More air conditioning, less wind, more natural gas consumption. The heat wave that is ravaging Spain this week, and that will take a few more days to subside, has triggered the consumption of electricity while depressing the generation of wind and photovoltaic power (even under a sun of justice, from 25 degrees, the performance of the panels falls). The result of this cocktail has been a sharp increase in the burning of gas and coal for electricity generation: this Thursday, combined cycle power plants will cover more than 46% of national consumption.
The almost 400 gigawatt hours (GWh) that the gas-fired power plants will contribute will exceed the maximum daily consumption in 14 years, according to data from the Ministry for Ecological Transition and the Demographic Challenge. The database of the gas system manager, Enagás, slightly lowers that record: in that period there have been, according to its figures, at least four days of greater use of gas to generate electricity. Adding coal, by far the most polluting source and one of the most expensive, fossil fuels clearly exceed 50% of the total electricity generated.
The comparison with what happened just a week ago is eloquent. Last Thursday, according to data from the Iberian Energy Market Operator (OMIE), only 22% of electricity came from combined cycle plants, less than half of what it is now. Then, temperatures were still at acceptable levels - and, therefore, air conditioning, one of the great vectors of consumption, was less necessary -, the wind generated more than twice as much and solar contributed 30% more than this Thursday. "We are facing exceptional conditions: with the heat wave, demand is soaring and the slack in the Spanish system is the combined cycles. Most of the wind power is out due to lack of wind, and photovoltaic is falling a lot due to the heat and the haze," says Pedro Linares, a professor at the University of Comillas, by telephone.
This greater need for gas and coal comes at a particularly negative time: with the newly released cap, which promises a substantial reduction in electricity prices but so far yields very discrete results, the compensation required for thermal power plants soars and the mechanism loses effectiveness. "The cost of the adjustment to gas plants, whose amount varies depending on the volume of gas needed by the system and its price (the more it is needed and the more expensive it is, the higher the compensation), is passed on to households and businesses," argue from the ministry headed by Teresa Ribera, who ask for time to evaluate the effectiveness of the measure. Contrary to what might be thought, the more gas there is in the mix, the less effective the cap is.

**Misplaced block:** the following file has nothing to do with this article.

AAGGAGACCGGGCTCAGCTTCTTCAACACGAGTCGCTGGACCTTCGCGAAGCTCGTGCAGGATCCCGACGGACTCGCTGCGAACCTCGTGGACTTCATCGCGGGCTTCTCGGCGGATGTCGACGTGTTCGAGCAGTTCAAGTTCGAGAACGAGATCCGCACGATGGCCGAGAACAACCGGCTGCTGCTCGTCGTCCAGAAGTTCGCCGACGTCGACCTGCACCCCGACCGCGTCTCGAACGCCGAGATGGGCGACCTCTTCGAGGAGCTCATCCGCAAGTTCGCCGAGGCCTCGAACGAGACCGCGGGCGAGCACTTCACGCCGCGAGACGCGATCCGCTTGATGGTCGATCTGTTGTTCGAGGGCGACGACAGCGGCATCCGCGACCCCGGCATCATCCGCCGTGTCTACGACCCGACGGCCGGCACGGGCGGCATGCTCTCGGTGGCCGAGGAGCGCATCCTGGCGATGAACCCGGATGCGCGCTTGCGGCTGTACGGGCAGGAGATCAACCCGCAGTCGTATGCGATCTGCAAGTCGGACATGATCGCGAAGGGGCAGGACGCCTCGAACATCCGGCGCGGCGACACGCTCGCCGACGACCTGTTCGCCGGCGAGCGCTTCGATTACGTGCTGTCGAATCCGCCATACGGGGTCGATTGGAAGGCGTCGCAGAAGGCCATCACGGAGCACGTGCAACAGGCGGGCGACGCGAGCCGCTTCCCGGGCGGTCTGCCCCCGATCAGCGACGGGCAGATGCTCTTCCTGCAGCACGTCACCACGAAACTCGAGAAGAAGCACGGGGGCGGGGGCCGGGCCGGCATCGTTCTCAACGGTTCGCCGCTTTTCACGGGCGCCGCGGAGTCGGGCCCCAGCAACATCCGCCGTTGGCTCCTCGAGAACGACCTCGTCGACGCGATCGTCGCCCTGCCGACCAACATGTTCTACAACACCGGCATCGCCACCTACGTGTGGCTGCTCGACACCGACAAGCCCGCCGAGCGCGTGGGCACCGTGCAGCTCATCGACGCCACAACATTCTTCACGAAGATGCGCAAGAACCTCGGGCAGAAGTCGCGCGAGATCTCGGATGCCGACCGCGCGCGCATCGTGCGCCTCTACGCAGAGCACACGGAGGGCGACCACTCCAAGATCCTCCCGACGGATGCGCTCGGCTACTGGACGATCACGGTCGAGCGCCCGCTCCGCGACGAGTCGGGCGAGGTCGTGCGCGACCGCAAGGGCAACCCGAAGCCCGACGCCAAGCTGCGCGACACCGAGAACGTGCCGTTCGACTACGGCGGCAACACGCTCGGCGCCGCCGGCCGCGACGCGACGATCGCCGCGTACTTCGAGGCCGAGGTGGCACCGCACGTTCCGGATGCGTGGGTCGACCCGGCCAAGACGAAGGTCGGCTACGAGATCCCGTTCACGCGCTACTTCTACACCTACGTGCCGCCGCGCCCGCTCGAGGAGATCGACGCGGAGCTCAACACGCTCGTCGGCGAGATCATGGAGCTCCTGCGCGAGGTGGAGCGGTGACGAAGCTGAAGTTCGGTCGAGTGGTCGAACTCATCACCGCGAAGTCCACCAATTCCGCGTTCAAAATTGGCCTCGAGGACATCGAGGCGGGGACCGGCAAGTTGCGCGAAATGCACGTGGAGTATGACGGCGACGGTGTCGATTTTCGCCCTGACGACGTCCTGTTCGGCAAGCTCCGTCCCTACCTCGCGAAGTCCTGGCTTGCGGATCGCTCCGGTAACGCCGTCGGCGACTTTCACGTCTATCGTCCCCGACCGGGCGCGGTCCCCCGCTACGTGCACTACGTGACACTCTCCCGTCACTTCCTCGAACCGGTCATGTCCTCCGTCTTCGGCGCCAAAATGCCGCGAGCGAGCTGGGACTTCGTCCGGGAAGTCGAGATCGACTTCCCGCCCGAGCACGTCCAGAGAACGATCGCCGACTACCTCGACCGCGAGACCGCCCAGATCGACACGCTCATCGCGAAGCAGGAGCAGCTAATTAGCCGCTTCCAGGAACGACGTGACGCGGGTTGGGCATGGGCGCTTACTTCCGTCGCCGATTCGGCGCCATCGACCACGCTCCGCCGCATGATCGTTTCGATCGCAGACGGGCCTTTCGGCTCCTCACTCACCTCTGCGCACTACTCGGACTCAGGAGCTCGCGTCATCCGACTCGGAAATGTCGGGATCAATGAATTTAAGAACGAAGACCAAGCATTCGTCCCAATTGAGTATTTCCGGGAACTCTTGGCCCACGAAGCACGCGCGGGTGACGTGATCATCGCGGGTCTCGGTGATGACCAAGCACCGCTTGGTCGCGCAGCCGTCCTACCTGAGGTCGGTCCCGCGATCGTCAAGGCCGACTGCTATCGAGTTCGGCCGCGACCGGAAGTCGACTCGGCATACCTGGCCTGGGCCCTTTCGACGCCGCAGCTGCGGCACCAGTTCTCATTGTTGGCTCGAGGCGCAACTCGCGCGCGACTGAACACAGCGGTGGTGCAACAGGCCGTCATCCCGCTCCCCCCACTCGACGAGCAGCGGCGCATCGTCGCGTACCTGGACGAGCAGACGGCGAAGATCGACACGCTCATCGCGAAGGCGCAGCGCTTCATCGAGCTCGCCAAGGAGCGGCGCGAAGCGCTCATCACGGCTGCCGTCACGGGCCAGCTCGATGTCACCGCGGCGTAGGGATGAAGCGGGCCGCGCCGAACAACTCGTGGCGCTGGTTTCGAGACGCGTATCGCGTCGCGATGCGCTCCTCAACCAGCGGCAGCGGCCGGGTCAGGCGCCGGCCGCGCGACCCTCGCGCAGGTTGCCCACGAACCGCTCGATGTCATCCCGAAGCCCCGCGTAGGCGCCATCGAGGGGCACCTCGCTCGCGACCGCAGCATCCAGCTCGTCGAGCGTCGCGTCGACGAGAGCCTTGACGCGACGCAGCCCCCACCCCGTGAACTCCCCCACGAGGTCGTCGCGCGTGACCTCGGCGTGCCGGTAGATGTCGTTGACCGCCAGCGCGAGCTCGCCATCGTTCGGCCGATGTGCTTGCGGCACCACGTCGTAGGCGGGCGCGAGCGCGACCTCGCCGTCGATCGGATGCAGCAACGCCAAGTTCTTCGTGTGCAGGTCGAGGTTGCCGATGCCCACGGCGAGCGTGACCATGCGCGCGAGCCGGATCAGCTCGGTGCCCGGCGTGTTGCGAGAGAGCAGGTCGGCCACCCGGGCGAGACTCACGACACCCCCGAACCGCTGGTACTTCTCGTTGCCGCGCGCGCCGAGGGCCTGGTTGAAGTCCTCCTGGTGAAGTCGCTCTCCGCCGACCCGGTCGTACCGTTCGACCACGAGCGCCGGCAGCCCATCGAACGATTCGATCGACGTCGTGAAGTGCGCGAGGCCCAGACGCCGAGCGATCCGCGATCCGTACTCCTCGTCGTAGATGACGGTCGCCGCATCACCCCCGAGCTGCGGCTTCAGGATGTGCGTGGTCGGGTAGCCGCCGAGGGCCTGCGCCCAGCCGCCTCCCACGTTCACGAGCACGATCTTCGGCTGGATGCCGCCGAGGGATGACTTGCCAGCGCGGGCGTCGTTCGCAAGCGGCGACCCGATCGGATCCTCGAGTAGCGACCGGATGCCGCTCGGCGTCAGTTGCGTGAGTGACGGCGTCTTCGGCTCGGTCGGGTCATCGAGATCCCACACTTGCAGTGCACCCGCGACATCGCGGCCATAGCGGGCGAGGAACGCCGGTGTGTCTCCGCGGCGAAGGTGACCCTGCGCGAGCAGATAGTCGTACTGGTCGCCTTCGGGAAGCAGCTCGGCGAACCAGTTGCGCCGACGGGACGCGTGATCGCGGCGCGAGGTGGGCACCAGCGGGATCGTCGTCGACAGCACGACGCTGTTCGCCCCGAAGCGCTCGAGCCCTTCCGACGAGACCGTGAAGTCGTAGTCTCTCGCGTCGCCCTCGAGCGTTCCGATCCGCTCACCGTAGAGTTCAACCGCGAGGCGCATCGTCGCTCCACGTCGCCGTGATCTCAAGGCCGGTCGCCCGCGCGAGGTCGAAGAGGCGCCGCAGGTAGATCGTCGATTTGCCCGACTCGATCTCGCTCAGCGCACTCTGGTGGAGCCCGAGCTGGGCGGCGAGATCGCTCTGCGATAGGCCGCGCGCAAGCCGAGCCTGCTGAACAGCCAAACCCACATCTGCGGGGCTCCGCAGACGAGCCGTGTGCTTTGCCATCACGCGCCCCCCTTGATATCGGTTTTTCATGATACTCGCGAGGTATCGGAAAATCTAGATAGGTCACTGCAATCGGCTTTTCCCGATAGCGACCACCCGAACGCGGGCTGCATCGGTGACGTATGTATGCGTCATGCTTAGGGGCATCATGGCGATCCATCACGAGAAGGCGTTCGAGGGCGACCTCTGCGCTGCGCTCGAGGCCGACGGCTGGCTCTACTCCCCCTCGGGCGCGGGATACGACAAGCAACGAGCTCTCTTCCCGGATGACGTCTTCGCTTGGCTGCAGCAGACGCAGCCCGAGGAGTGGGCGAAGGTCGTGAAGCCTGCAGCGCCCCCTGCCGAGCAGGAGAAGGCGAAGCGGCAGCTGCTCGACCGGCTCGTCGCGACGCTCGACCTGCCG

The CNMC's magnifying glass
The combination of greater use of gas for electricity generation and higher prices for this fuel in the Spanish and European markets - where it is at almost three-month highs, following the cut applied by Russia to its sales to the EU and the limitation of US exports due to problems at a key liquefaction plant in Texas - has triggered compensation for power plants. Yesterday's 59 euros per megawatt hour (MWh), which in itself was well above the Government's initial estimate, has become 88. However, the Executive argues that - even adding the compensation - the cap is being effective: without it, they say, electricity would have shot up this Thursday to 275 euros per megawatt hour, 16 more.
For now, the heat wave seems reason enough for this stretch in gas consumption. However, to avoid potential malpractices, such as an unusual increase in the burning of this fuel or coal (both receive compensation) to the detriment of cheaper and cleaner technologies to bypass the system devised by the Spanish and Portuguese Executives, the National Commission for Markets and Competition (CNMC) will have the magnifying glass on the electricity market.
"We maintain our supervisory tasks in the area of wholesale market price formation. And we will verify that, effectively, the demand exempted in the contribution to defray the adjustment corresponds to long-term contracts defined in the rule," explain sources of the regulator. "As always, we maintain our sanctioning powers in the event of anomalies or anti-competitive behavior," they add.
Electricity companies: "It is temporary".
The employers' association of electricity companies (Aelec, formerly known as Unesa) on Wednesday blamed the "lower" incidence of the gas cap on the final price of electricity on three circumstances of a "conjunctural" nature: the high demand "due to the heat wave", the low renewable production "due to lack of wind" and, ultimately, the greater need for gas generation, "which increased the cost of the subsidy".
"The continued increase in the price of gas, the real problem of this crisis, will cause the cap to not show a reduction in electricity prices in the market with respect to the prices of the last few days. However, electricity prices in the wholesale market will be lower than if it had not been implemented," argues the association to which Endesa, Iberdrola and EDP belong. "In any case," it adds, "it is expected that the cost reduction results will be greater, once these circumstances are over." Until now, Aelec's position had been limited to a frontal criticism of the mechanism: "We continue to believe that there should be no market intervention", said its president, Marina Serrano, less than a month ago in an interview with this newspaper. She had no doubt, however, that in the medium term the price for customers in the regulated market or PVPC "will necessarily fall".